During the Lebanese Civil War from 1975 to 1990, Beirut was split into two cities. Families were unable to visit their relatives on the other side. Yet despite the violence, the Caracalla Dance Theatre continued to perform throughout the divided, embattled nation.
“When people in the streets were shooting because they were from different religions, Caracalla had people from all different religions,” recalls Ivan Caracalla, the company’s director and the son of founder Abdul Halim Caracalla. “The dancers were allowed to cross frontiers and borders that nobody else was allowed to cross, because this company never had a political identity. It always carried a banner of culture and tradition and heritage.”
The company’s small studio in Beirut, built mostly of glass and mirrors, was shattered time after time during the bombardments. Each time, the dancers would immediately begin rebuilding.
“They believed in the message,” recalls Ivan. “And as they continued to perform outside of the country, they were able to portray a civilized message from Lebanon, that despite what people were seeing on the news, something beautiful could survive here.”
Ivan credits his father with helping dance become accepted as a cultural institution across the Middle East. “Before Caracalla, dance was looked upon as entertainment, a belly dance or cabaret. He was able to introduce Western disciplines to the identity of Lebanon. It’s truly East meets West.”
One Thousand and One Nights‘ three performances in Charleston mark both the United States debut of the production, and a high point of the company’s 50th anniversary celebration. Abdul Halim still serves as artistic director, while Ivan directs and his sister, Alissar, choreographs. The company’s last U.S. performance was in 2011, at the Kennedy Center in Washington, D.C.
“We’ve been talking about and preparing for these performances in Charleston for two years,” says Ivan. Sixty people, including 40 dancers, actors, and singers, will make the trip, as well as a shipping container packed with colorful silk costumes and backdrops, plus a touring set constructed in Italy. Abdul Halim still selects the costumes from his sprawling Beirut warehouse, which he keeps stocked through constant travel throughout the Middle East.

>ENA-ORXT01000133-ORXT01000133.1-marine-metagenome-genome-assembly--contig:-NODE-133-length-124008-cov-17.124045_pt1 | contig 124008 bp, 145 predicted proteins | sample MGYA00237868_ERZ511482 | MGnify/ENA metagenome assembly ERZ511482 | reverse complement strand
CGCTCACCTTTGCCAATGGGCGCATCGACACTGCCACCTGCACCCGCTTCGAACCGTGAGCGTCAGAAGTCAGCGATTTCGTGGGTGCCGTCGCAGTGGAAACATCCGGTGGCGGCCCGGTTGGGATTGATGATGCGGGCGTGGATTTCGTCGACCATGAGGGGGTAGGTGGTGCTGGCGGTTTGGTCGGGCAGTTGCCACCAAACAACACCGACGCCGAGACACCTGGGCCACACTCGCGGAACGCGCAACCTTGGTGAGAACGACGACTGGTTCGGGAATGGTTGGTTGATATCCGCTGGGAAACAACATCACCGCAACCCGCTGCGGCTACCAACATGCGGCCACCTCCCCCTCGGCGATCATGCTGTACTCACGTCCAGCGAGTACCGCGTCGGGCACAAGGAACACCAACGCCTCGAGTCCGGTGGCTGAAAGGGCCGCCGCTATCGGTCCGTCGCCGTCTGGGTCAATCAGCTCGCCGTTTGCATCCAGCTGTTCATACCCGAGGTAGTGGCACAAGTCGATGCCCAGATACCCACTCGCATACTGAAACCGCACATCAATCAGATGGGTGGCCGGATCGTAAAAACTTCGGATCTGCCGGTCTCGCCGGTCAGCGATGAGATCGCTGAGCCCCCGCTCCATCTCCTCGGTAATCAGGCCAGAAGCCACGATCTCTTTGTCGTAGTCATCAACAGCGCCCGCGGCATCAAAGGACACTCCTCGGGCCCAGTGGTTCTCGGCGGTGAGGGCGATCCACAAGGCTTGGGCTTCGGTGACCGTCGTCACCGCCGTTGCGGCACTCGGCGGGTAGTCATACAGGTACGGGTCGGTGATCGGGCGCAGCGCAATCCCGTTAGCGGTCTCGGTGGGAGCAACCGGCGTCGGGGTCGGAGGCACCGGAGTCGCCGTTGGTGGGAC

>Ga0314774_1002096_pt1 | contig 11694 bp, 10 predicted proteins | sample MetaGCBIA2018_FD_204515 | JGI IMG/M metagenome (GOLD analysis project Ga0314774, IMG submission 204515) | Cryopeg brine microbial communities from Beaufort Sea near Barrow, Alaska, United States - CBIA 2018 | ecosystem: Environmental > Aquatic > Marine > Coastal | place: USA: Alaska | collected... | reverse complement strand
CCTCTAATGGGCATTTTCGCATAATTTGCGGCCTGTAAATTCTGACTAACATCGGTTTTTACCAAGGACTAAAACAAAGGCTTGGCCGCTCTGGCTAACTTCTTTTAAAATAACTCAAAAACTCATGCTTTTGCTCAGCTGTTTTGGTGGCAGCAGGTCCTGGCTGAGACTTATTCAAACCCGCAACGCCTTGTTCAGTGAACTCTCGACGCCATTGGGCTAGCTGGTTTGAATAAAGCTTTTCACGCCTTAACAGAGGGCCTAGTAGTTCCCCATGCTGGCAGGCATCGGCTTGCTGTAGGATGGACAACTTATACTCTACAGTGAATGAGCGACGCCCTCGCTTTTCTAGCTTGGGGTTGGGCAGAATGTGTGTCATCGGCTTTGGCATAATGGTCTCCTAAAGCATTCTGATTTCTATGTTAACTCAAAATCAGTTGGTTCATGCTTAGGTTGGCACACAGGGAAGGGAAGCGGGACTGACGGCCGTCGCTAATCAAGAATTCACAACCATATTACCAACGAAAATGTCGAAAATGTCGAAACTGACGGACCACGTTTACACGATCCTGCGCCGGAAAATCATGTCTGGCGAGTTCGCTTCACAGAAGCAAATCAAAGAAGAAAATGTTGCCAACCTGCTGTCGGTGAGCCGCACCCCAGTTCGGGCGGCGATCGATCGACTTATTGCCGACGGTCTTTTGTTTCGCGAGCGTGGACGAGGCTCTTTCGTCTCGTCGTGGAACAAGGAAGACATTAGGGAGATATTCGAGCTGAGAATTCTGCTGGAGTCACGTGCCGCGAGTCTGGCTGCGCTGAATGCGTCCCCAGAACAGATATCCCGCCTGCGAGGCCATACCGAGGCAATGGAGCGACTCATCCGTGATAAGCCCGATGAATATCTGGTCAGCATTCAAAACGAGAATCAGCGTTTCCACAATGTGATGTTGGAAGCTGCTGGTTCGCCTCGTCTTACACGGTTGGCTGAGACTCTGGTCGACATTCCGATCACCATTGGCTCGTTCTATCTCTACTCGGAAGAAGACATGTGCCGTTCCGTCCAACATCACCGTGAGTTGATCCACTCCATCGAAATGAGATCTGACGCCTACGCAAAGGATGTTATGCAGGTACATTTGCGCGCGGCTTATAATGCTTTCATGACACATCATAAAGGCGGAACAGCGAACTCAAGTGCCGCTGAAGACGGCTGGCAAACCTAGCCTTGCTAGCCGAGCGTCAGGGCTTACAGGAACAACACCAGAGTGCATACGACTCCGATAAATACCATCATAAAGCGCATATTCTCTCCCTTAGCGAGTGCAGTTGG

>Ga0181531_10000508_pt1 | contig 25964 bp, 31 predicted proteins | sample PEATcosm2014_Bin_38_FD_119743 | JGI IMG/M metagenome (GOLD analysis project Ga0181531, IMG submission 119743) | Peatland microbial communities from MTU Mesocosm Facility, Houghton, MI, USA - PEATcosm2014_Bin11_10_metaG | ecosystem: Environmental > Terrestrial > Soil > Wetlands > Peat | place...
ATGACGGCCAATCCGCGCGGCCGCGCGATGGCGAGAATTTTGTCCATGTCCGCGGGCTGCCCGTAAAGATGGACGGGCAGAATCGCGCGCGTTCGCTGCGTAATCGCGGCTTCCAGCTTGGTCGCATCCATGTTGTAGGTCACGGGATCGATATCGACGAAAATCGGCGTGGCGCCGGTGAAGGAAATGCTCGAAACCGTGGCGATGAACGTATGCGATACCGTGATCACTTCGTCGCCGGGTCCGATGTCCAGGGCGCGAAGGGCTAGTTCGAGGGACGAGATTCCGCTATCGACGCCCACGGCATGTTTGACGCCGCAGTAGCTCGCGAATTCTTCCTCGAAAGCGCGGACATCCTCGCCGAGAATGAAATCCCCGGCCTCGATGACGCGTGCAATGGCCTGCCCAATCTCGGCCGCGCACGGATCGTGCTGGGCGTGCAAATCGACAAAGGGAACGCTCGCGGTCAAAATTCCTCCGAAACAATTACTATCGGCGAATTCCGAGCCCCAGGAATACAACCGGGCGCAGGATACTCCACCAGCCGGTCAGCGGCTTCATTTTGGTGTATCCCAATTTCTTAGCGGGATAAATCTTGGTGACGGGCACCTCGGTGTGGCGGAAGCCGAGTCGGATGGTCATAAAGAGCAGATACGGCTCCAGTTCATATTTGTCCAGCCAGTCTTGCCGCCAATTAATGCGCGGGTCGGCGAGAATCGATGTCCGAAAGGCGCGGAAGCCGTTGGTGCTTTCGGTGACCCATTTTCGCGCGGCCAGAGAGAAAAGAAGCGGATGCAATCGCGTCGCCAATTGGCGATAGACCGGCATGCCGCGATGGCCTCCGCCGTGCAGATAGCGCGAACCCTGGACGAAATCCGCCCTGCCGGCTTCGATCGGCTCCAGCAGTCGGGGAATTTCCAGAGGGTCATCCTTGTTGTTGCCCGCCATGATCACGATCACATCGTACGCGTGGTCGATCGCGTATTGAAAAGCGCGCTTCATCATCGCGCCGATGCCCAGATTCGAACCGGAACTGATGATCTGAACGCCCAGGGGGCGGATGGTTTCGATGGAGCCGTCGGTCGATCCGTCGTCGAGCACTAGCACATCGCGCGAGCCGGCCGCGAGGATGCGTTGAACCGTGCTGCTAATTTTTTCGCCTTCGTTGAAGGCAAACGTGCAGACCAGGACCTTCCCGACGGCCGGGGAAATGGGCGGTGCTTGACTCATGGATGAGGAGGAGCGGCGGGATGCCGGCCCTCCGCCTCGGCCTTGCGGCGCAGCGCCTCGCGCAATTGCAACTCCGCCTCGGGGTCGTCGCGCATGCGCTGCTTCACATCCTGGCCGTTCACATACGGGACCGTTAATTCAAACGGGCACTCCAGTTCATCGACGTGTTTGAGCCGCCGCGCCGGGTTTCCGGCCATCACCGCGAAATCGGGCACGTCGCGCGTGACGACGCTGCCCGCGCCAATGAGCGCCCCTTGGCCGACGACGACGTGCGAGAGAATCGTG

“Stepping into his warehouse is like entering the cave of Ali Baba,” Ivan exclaims. “There are all these different materials hanging from every shelf, every trunk. He lives for that, it’s his passion.”
When Ivan was 14, he accompanied his father on a trip to the southern desert of Algeria, where they lived in a tent as his father researched the music, clothing, and culture of the nomadic Tuareg people in the Sahara Desert. Translating different cultures’ wedding and celebration customs into choreographed dance became an obsession for Abdul Halim, and one that both of his children have inherited.
The elder Caracalla discovered dance as a child through an international arts festival in his hometown of Baalbek, sneaking peeks from the rocks overlooking the stage set in Roman ruins. He traveled to London to study under Martha Graham, before returning home to found his company that melds modern dance, traditional ballet, and Middle Eastern traditions. His “Caracalla Dance Style” is recognized as a distinct discipline.
Merging East and West is still the theater’s hallmark, including in the music heard in One Thousand and One Nights (prerecorded for U.S. performances, since the 70-piece orchestra requires many instruments not common in the states).
Each of the balletic trilogy’s parts is drawn from the enduring Arabic folktales. Rimsky-Korsakov’s Scheherazade sets the musical tone for the first act, which takes place in the royal palace of Arabia. The second act shifts to the bazaar and Ravel’s Bolero, a musical suite reimagined through instruments like the sitar and the Persian Tar (a guitar-like instrument from Iran).
“We re-orchestrated the whole score to oriental instruments, in addition to the full Western orchestra,” Ivan explains. “It brings a very different flavor that complements the feel of a bazaar’s ribbons, aromas, and colors.”
The third act takes place in a caravan, where people from all walks come together through hardship and humanity, says Ivan. “The caravan is a place of encounter, where people share songs and dance and brag about their adventures.” This act is accompanied by an original score written by Abdul Halim, that’s a “more traditional and a little more Arabic,” Ivan explains. Yet, for the U.S. debut, which is accompanied by an English narrator who takes the stage five times during the performance to set the scene, Caracalla incorporated a tribute to the United States’ melting pot culture into the caravan scenes.
That addition was inspired by Ivan’s visit to the U.S. for Spoleto Festival USA in 2018, in preparation for this year’s debut.
“Spoleto is the festival of two worlds, and I understand why Charleston was chosen to be the host. It’s wonderful how intimate this city is,” says Ivan. “I felt a certain pride in the people who live in Charleston to be hosting this festival. As a person who works in the performing arts, you feel as if you are in a city that you belong to.”
Ivan sees Charleston and the United States as a “piece of the mosaic” that comes together to shape a Caracalla Dance Theatre performance.
“We are vibrant — it’s the energy of this company that makes it so attractive to watch,” he explains. “There are many different colors that come together.”
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